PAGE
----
Posted: July 27, 2009
Entirely Homegrown: One small egg for man …
One undersized brown egg in my coop Sunday erased my doubts about surviving the month of AugustMike Taylor
It’s barely bigger than a ping-pong ball, but the sighting of one undersized brown egg in my coop Sunday erased my doubts about surviving the month of August entirely on what I can produce in my backyard.
Survive? Heck, I might GAIN weight in this experiment. As Neil Armstrong might have put it if he had landed in my backyard instead of the moon:
“ONE SMALL EGG FOR MAN … ONE GIANT OMELET FOR MANKIND!”
Granted, I’ll need a lot more than one egg – three a day, I figure, for minimum protein requirements. With three other hens in the flock, it’s safe to assume many more eggs are on the way.
From the beginning, eggs were a crucial piece of this month-long, backyard-only diet experiment as they were going to fulfill almost all my protein needs. They became even more crucial when my efforts to diversify my protein sources fizzled. The soybeans I planted never came up, and the pea crop yielded barely enough to half-fill one small freezer bag.
Garden in May
Garden as of July 26
Last week I even arranged to buy two more hens from a guy in Arvada I found on Craigslist whose posting said he had hens currently laying for $8 apiece. However, in talking to him on the phone, I found him less sure about getting me hens that were already producing. He knew some of the hens were laying because there were eggs in some nesting boxes. He just didn’t know which hens specifically.
Still, I arranged to pick up a couple of hens and take my chances. Then came the severe storm that hit northwest Denver, including Arvada. The morning I was supposed to pick up the hens I called the chicken guy and was advised to hold off because the traffic was backed up for miles.
That gave me time to reconsider adding more hens to my coop. I really didn’t want six hens crowding the small enclosure. The ones I had seemed about ready to start producing: cackling anxiously, rustling around in the nesting boxes and acting agitated in general. I decided I’d give them until July 31. I could always butcher one of them. Not that I wanted to – or would even know how.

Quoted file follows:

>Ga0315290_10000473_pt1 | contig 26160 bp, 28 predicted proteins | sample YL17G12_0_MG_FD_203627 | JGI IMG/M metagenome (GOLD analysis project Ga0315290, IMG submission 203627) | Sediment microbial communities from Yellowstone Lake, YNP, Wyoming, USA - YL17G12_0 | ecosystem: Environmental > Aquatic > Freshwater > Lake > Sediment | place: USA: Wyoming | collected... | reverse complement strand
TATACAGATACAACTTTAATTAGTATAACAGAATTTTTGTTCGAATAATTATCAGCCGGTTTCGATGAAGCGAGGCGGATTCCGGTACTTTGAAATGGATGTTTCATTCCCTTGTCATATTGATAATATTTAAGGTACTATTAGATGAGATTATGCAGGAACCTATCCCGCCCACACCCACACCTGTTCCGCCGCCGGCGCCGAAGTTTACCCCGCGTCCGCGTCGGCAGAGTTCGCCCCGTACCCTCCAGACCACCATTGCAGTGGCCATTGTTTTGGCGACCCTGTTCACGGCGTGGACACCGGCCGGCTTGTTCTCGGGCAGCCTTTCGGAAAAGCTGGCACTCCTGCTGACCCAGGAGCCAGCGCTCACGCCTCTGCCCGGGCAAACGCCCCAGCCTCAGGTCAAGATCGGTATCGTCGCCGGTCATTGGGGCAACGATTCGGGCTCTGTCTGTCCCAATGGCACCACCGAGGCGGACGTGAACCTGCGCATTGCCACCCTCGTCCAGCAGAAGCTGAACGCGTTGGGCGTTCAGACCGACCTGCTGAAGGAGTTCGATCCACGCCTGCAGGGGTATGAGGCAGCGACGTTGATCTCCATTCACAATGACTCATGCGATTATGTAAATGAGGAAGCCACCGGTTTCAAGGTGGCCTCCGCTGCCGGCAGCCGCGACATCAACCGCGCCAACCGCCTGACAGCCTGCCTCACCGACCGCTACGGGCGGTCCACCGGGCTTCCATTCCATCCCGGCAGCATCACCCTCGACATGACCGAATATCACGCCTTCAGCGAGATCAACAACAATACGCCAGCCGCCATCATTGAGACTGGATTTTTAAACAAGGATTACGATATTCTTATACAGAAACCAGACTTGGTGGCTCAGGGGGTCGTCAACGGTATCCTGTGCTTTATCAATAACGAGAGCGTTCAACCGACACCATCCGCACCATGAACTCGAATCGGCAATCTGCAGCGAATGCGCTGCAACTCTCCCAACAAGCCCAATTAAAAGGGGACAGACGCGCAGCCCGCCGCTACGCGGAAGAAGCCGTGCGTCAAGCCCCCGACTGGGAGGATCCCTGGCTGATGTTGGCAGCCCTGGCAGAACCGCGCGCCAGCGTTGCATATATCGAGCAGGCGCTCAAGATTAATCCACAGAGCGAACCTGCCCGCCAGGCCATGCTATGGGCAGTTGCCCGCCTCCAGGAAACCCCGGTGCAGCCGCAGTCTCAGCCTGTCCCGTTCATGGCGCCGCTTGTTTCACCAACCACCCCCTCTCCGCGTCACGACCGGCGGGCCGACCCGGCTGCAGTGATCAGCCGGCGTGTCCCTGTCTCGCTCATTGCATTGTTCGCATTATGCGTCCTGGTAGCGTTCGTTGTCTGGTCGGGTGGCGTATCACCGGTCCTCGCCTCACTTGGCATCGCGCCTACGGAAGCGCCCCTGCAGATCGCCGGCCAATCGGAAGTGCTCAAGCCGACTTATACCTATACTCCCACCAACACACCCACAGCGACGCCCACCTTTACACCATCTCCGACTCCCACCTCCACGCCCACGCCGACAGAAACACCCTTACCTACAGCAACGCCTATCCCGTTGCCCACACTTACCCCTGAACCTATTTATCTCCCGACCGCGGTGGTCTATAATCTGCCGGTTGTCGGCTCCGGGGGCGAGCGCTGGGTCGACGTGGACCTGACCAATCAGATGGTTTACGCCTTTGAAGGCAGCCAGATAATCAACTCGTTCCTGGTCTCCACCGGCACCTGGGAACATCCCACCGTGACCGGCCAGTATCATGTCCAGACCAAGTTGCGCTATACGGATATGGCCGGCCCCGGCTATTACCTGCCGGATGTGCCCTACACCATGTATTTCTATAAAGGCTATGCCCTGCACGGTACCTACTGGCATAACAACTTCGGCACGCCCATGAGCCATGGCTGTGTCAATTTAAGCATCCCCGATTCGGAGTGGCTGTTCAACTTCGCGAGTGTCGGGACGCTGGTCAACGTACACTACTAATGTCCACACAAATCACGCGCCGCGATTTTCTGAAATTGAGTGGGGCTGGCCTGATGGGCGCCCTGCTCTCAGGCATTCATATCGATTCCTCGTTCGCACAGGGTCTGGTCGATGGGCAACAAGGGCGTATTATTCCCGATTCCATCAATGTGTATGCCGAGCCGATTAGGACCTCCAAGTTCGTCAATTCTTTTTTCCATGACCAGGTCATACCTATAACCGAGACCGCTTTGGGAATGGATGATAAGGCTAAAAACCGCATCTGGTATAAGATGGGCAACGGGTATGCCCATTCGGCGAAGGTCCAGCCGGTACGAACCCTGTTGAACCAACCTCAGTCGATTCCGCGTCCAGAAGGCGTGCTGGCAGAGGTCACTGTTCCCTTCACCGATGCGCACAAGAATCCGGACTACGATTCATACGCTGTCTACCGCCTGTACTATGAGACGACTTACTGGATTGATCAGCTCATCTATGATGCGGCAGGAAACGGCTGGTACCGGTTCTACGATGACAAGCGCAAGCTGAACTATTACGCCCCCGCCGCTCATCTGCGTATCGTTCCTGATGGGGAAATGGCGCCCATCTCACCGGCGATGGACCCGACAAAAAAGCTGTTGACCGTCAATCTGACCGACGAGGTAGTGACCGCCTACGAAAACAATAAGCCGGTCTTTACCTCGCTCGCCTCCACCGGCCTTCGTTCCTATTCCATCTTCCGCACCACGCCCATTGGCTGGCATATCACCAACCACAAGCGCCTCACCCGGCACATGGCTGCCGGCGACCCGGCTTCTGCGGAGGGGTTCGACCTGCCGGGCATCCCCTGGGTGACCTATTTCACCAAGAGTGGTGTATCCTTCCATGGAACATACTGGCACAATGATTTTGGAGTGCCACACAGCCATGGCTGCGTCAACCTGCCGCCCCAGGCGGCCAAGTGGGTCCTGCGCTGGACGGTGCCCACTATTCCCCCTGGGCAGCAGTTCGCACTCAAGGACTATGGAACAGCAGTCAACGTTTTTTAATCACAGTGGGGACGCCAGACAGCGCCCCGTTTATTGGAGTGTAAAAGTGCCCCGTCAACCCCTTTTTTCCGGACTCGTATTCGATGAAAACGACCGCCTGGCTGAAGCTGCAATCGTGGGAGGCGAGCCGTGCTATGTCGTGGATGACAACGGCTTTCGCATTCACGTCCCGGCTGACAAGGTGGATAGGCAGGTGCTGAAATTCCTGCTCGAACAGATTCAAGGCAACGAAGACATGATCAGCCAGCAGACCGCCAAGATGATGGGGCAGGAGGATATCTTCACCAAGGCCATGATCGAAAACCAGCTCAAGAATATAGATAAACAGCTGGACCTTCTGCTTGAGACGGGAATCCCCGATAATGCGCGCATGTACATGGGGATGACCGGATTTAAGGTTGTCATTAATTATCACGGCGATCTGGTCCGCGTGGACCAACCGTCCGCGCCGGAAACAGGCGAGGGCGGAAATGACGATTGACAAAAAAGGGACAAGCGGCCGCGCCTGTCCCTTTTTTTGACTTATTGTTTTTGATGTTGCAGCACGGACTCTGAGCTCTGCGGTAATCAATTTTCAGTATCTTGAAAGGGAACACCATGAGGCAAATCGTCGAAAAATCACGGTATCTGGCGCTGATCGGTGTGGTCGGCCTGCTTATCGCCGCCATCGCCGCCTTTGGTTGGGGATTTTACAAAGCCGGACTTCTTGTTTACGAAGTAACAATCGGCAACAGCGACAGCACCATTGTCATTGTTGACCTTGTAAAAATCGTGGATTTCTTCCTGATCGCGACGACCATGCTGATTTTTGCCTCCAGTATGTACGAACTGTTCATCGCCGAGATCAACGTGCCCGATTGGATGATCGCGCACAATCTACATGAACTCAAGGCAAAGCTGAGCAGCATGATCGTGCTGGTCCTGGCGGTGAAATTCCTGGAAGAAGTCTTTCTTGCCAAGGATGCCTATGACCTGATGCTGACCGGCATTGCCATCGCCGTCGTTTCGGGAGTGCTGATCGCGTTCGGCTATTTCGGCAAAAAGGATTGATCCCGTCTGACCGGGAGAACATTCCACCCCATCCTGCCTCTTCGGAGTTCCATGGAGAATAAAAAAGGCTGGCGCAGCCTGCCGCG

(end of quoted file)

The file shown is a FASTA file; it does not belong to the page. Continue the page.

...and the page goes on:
I’d also read that vitamin E helps them start laying quicker, so I bought a bottle of what turned out to be not pills but gel caps, which were hard if not impossible to mix with their feed. I did my best with that, poking holes in the gel caps and squeezing tiny droplets into their regular crumbly food. Later a friend told me wheat germ contains vitamin E. I had some in the cupboard, so I sprinkled that into their feed.
I also started letting them forage around the yard (supervised, of course), figuring the exercise, varied diet and increased sunlight would get them to start laying sooner. Hard to say whether any of that made any difference. As I said in an earlier post, I had wished during those days of doubt that there were a way to instill a sense of urgency in them – let them know they were either going to produce eggs or produce a chicken barbecue.
Good to know it will be the former, not the latter.
This morning I reported the news of the first egg to ColoradoBiz editor Mike Cote. “I’m home free!” I exalted.
He laughed. “No,” he said. “Your chickens are home free.”
Mike Taylor is the managing editor of ColoradoBiz. He writes about small-business money issues and how startups are launched. Email him at email@example.com.